10:00 AM Russell 253
U.S. Sen. Dan Sullivan (R-Alaska), chairman of the Subcommittee on Oceans, Atmosphere, Fisheries, and Coast Guard, will convene a hearing entitled “A Decade of the Digital Coast Partnership Program: Successes and Opportunities,” at 10:00 a.m. on Tuesday, June 5, 2018. The hearing will examine how partners and stakeholders contribute to and use the Digital Coast, a NOAA-sponsored partnership focused on helping communities address coastal management issues through data, tools, and training.
- Ms. Nicole LeBoeuf, Deputy Assistant Administrator for National Ocean Service, National Oceanic and Atmospheric Administration
- Mr. Paul Barnes, Geographic Information Systems Director, Harrison County, Miss.
- Mr. Tyson Fettes, Register of Deeds, Racine County, Wis.
- Mr. David Millar, Government Accounts Director Americas, Fugro
*Witness list subject to change.
Tuesday, June 5, 2018
Subcommittee on Oceans, Atmosphere, Fisheries, and Coast Guard
This hearing will take place in Russell Senate Office Building, Room 253. Witness testimony, opening statements, and a live video of the hearing will be available on www.commerce.senate.gov.
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Thank you, Ranking Member Baldwin.
What’s so great about the tool that we are talking about this morning is that it allows folks to visualize sea level rise and what it means for coastal communities.
In 2014, this committee held a field hearing in Miami Beach. One of our witnesses was Dr. Piers Sellers, a prestigious NASA scientist and former astronaut.
He said: “By the end of the century, the intensity of hurricanes, including rainfall near the centers of hurricanes, may increase… but even if hurricane frequency and intensity do not change, rising sea levels and coastal development will likely increase the impact of hurricanes and other coastal storms on those coastal communities and infrastructure.”
They say a picture is worth a thousand words. Well, here it is folks: sunny day king tide flooding in Miami Beach.
And we held another field hearing in West Palm Beach last year. The Broward County resilience officer showed video of a man biking along a city of Fort Lauderdale sidewalk submerged in sea water.
Then we took the committee to St. Petersburg, Florida—where the city has designed its new pier out of floating docks to accommodate the rising seas.
And we could go to see tidal flooding and sea level rise in Sarasota. The vice mayor brought me these pictures last month.
Or St. Augustine, Florida, where the Public Works Department is seeing nuisance flooding from high tides that overwhelms their storm water system.
But these are all examples of how sea level rise affects coastal Florida on sunny days. The NASA scientist at our hearing was talking about how climate could exacerbate the damage from hurricanes. Warmer ocean water fuels hurricanes—making them more intense. And sea level rise compounds storm surge and rain-induced flooding.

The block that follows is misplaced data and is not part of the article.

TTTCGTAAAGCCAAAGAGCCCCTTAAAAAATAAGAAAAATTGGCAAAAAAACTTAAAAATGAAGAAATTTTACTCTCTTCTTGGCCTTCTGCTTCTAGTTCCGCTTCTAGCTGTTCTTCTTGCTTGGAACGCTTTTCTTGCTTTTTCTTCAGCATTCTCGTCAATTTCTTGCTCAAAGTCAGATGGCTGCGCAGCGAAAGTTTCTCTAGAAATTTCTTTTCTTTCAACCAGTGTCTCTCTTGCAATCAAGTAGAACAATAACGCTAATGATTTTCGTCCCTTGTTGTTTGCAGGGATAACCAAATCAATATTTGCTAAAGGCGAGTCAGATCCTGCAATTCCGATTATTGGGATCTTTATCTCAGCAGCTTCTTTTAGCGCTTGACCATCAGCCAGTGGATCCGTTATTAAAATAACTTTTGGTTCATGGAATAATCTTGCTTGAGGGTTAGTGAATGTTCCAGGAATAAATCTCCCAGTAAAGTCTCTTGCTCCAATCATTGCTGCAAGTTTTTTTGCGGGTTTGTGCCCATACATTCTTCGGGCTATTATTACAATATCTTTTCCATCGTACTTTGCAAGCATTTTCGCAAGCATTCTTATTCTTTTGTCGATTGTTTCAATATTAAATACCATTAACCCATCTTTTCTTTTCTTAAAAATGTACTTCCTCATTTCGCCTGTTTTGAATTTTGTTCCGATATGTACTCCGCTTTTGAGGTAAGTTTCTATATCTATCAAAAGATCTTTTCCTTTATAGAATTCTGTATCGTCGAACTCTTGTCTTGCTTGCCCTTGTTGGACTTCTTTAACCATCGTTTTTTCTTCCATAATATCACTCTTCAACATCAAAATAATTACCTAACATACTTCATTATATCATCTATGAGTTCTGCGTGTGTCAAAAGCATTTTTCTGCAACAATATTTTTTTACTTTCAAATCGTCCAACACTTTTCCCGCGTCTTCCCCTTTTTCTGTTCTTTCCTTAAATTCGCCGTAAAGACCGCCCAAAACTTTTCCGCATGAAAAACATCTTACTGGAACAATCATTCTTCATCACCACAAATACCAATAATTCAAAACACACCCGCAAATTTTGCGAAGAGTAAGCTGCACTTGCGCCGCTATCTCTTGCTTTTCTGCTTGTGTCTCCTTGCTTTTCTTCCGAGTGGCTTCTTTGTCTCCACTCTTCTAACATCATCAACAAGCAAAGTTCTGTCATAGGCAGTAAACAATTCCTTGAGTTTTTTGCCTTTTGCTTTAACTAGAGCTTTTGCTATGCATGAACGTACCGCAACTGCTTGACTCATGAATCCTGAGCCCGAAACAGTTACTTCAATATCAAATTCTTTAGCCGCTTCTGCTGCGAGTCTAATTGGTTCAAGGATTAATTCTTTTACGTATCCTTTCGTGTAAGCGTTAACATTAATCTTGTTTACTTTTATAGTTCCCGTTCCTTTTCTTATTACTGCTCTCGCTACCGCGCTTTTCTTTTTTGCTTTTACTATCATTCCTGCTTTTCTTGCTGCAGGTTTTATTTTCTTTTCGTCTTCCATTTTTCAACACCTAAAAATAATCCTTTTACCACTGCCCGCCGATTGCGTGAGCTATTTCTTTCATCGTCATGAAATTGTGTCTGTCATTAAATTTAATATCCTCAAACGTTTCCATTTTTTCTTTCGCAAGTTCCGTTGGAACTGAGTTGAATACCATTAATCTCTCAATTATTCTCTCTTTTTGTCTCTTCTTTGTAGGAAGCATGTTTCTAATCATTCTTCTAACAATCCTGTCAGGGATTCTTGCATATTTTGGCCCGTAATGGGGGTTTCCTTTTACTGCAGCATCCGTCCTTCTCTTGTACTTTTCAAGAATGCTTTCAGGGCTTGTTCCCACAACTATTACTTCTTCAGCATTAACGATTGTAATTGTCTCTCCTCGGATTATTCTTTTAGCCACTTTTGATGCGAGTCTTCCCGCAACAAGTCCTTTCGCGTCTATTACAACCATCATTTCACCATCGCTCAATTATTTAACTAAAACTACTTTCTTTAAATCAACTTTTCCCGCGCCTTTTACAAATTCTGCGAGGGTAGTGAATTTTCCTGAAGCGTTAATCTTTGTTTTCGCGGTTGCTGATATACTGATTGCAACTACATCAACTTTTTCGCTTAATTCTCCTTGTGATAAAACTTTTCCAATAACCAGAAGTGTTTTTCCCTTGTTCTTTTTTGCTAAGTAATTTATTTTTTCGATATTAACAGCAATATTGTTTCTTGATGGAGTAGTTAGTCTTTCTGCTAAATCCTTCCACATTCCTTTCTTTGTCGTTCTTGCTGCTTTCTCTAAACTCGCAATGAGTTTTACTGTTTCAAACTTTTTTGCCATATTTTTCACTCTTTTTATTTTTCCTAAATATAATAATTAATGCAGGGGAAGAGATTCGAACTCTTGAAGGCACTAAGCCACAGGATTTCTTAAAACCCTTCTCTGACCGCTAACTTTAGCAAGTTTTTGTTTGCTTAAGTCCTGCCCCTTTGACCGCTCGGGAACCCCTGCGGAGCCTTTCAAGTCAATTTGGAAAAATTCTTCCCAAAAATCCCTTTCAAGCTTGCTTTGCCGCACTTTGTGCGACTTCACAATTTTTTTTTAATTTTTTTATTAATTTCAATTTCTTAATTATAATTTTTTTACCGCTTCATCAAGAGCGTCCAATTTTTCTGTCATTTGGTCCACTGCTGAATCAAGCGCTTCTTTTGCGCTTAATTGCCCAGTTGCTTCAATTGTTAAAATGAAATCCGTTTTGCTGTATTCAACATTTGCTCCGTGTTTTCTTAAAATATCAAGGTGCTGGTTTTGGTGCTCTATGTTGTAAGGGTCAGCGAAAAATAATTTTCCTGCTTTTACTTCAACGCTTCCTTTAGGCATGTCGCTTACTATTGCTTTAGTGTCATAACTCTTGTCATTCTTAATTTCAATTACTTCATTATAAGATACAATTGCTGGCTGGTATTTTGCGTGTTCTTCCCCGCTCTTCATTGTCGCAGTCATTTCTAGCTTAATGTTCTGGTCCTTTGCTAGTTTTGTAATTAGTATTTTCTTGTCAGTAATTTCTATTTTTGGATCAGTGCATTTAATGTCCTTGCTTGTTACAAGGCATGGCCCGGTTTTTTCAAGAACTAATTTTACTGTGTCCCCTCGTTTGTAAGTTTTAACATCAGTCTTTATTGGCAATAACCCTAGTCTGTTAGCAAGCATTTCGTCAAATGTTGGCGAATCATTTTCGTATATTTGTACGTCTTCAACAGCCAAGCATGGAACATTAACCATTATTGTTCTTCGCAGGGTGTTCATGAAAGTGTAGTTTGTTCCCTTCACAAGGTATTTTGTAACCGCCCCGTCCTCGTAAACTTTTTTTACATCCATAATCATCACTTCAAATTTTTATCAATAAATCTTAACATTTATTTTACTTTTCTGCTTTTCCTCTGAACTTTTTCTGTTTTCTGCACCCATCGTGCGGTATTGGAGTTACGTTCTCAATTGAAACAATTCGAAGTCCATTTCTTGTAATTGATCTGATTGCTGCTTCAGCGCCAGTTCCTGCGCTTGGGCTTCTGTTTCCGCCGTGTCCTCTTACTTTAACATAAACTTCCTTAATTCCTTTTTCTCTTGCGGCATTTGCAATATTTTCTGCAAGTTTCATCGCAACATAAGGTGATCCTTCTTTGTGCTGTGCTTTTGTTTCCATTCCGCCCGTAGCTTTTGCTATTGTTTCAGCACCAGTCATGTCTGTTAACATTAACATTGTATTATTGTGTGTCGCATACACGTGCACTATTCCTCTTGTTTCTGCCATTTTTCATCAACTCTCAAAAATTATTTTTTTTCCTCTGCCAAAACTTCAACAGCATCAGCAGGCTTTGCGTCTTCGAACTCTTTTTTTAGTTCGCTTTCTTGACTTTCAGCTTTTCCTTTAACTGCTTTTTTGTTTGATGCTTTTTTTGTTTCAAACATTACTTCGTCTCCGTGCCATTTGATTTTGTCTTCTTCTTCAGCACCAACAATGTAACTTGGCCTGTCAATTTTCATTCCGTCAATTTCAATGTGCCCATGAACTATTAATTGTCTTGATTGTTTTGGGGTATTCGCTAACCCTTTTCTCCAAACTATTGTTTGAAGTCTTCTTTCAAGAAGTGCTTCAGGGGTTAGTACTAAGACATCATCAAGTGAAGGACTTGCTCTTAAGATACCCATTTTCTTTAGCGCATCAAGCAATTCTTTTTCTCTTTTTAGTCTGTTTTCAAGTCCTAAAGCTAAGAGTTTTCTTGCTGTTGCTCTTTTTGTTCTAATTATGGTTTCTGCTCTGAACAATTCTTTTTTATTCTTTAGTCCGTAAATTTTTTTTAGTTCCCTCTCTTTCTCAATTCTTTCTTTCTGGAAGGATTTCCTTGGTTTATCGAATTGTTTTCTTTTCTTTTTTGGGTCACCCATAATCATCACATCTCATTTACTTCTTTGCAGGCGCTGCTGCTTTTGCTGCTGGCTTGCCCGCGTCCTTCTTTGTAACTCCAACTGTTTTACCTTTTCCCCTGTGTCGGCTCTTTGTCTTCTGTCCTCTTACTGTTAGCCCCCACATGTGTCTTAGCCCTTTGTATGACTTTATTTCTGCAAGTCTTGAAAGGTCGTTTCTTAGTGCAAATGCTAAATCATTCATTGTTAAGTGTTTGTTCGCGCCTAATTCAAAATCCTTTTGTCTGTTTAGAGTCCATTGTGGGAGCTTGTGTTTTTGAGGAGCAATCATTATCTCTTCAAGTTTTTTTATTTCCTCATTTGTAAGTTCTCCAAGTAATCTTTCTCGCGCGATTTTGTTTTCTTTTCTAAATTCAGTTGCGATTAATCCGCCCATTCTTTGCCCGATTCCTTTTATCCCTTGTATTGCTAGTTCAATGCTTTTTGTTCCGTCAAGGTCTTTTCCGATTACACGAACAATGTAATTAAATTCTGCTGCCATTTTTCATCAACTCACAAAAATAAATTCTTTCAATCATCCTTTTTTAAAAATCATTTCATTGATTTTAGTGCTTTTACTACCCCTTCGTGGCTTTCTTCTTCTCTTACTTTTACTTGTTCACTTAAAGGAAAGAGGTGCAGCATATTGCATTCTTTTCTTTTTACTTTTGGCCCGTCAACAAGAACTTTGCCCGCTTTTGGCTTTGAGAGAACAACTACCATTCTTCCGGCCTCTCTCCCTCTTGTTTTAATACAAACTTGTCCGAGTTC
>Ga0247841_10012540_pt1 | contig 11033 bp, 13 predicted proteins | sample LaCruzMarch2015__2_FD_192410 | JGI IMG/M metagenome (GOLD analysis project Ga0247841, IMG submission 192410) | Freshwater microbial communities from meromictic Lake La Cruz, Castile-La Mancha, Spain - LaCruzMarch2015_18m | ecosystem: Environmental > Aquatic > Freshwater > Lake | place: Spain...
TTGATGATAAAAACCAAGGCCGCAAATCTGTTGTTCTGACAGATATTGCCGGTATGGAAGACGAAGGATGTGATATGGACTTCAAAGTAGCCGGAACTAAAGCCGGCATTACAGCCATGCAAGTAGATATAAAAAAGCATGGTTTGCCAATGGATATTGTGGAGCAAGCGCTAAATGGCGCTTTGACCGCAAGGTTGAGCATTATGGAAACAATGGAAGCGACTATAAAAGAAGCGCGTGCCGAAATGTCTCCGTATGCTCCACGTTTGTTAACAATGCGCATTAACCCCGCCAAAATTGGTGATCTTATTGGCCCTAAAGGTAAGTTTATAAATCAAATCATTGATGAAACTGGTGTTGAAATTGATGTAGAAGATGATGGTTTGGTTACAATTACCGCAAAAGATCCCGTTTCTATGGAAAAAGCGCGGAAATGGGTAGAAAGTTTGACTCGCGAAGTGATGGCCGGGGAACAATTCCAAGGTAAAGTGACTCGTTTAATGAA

So here are some more pictures we should enter into the tool.
Here’s flooding in Jacksonville during Hurricane Irma.
And how about Puerto Rico? Hurricane Maria absolutely ravaged the island.
It isn’t an exaggeration to say that climate change and sea level rise are putting people’s lives and their property at risk: it is the reality.
So, the real question is, what are we going to do about it? And there are two pieces to a solution.
One, we’re going to have to stop putting so many greenhouse gases into the atmosphere so fast. This part of the solution is called climate mitigation.
And it means we must invest in new technology—in the economy of the future. Things like wind, solar, electric vehicles and more efficient buildings.
And two, we’re going to have to make our communities more resilient to the greenhouse gases and the warming that we’ve already got in the system.
This is called climate change adaptation, and you don’t have to agree with climate science to know that it makes sense—and it makes dollars and cents—to do this.
We’re talking about strengthening our building codes to withstand wind events. Restoring the function of floodplains so that when two to three feet of rainwater gets dumped in one place, it can absorb and recede. Rebuilding natural flood protection, like sand dunes and beaches.
I’m committed to doing both because I’m committed to the safety of our coastal communities. Failure to act on that information is not an option.
Given all the information this committee has on record, it’s my hope we’ll do that this month and report out the Coastal Communities Adaptation Act—legislation I filed to provide financial assistance to communities like those in Florida that are working to become more resilient. In support of that, Mr. Chairman, I’d like to enter these letters in support of my bill into the record.
Thank you and Ranking Member Baldwin for holding this timely hearing. I look forward to hearing from the witnesses.
Ms. Nicole LeBoeufDeputy Assistant Administrator for National Ocean ServiceNational Oceanic and Atmospheric Administration
Mr. Paul BarnesGeographic Information Systems DirectorPaul Harrison County, Miss.
Mr. Tyson FettesRegister of DeedsRacine County, Wis.
Mr. David MillarGovernment Accounts Director AmericasFugro